Initially celebrated primarily by Black Texans, Juneteenth refers to June 19, 1865, when a Union general arrived in Galveston to proclaim the end of slavery with the defeat of the Confederacy. If only history were that simple. In her latest, Gordon-Reed, winner of the Pulitzer Prize, National Book Award, Anisfield-Wolf Book Award, and numerous other honors, describes how Whites raged and committed violence against celebratory Blacks as racism in Texas and across the country continued to spread through segregation, Jim Crow laws, and separate-but-equal rationalizations. As Gordon-Reed amply shows in this smooth combination of memoir, essay, and history, such racism is by no means a thing of the past, even as Juneteenth has come to be celebrated by all of Texas and throughout the U.S. The Galveston announcement, notes the author, came well after the Emancipation Proclamation but before the ratification of the 13th Amendment. Though Gordon-Reed writes fondly of her native state, especially the strong familial ties and sense of community, she acknowledges her challenges as a woman of color in a state where “the image of Texas has a gender and a race: “Texas is a White man.” The author astutely explores “what that means for everyone who lives in Texas and is not a White man.” With all of its diversity and geographic expanse, Texas also has a singular history—as part of Mexico, as its own republic from 1836 to 1846, and as a place that “has connections to people of African descent that go back centuries.” All of this provides context for the uniqueness of this historical moment, which Gordon-Reed explores with her characteristic rigor and insight.

A concise personal and scholarly history that avoids academic jargon as it illuminates emotional truths.

Pub Date: May 4, 2021

ISBN: 978-1-63149-883-1

Page Count: 128

Publisher: Liveright/Norton

Review Posted Online: Feb. 24, 2021

Kirkus Reviews Issue: March 15, 2021

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A top-notch political memoir and serious exercise in practical politics for every reader.

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A PROMISED LAND

In the first volume of his presidential memoir, Obama recounts the hard path to the White House.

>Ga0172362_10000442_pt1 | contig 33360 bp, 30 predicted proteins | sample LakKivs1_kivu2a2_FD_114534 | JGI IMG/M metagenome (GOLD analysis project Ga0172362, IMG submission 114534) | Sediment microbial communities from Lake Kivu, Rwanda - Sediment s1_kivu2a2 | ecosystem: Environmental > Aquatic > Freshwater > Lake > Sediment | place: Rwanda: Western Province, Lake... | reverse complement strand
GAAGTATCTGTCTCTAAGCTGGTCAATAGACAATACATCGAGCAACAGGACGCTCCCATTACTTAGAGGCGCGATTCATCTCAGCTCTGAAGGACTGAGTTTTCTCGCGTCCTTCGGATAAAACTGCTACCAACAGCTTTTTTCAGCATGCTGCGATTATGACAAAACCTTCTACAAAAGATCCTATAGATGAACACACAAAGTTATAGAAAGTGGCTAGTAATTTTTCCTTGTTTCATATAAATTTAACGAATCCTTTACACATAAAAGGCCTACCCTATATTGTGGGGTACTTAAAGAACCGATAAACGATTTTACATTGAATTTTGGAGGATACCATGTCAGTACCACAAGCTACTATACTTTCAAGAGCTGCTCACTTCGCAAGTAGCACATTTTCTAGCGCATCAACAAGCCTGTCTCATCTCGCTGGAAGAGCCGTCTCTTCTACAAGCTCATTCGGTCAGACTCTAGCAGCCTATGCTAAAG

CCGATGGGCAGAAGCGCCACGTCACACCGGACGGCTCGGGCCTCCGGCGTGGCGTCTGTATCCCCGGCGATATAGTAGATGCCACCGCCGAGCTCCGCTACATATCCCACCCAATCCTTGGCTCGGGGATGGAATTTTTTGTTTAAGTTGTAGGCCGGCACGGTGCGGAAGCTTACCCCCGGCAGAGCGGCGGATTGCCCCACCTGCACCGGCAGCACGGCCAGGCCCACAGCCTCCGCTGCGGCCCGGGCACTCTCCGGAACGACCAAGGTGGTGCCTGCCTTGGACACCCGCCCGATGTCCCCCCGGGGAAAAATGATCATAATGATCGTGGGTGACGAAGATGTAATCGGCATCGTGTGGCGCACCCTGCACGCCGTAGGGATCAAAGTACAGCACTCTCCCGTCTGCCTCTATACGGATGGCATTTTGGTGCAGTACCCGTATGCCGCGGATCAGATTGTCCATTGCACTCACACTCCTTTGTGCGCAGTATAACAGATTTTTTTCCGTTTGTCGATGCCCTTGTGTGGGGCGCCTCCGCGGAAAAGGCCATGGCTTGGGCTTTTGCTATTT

In this long, often surprisingly candid narrative, Obama depicts a callow youth spent playing basketball and “getting loaded,” his early reading of difficult authors serving as a way to impress coed classmates. (“As a strategy for picking up girls, my pseudo-intellectualism proved mostly worthless,” he admits.) Yet seriousness did come to him in time and, with it, the conviction that America could live up to its stated aspirations. His early political role as an Illinois state senator, itself an unlikely victory, was not big enough to contain Obama’s early ambition, nor was his term as U.S. Senator. Only the presidency would do, a path he painstakingly carved out, vote by vote and speech by careful speech. As he writes, “By nature I’m a deliberate speaker, which, by the standards of presidential candidates, helped keep my gaffe quotient relatively low.” The author speaks freely about the many obstacles of the race—not just the question of race and racism itself, but also the rise, with “potent disruptor” Sarah Palin, of a know-nothingism that would manifest itself in an obdurate, ideologically driven Republican legislature. Not to mention the meddlings of Donald Trump, who turns up in this volume for his idiotic “birther” campaign while simultaneously fishing for a contract to build “a beautiful ballroom” on the White House lawn. A born moderate, Obama allows that he might not have been ideological enough in the face of Mitch McConnell, whose primary concern was then “clawing [his] way back to power.” Indeed, one of the most compelling aspects of the book, as smoothly written as his previous books, is Obama’s cleareyed scene-setting for how the political landscape would become so fractured—surely a topic he’ll expand on in the next volume.

A top-notch political memoir and serious exercise in practical politics for every reader.

Pub Date: Nov. 17, 2020

ISBN: 978-1-5247-6316-9

Page Count: 768

Publisher: Crown

Review Posted Online: Nov. 16, 2020

Kirkus Reviews Issue: Dec. 15, 2020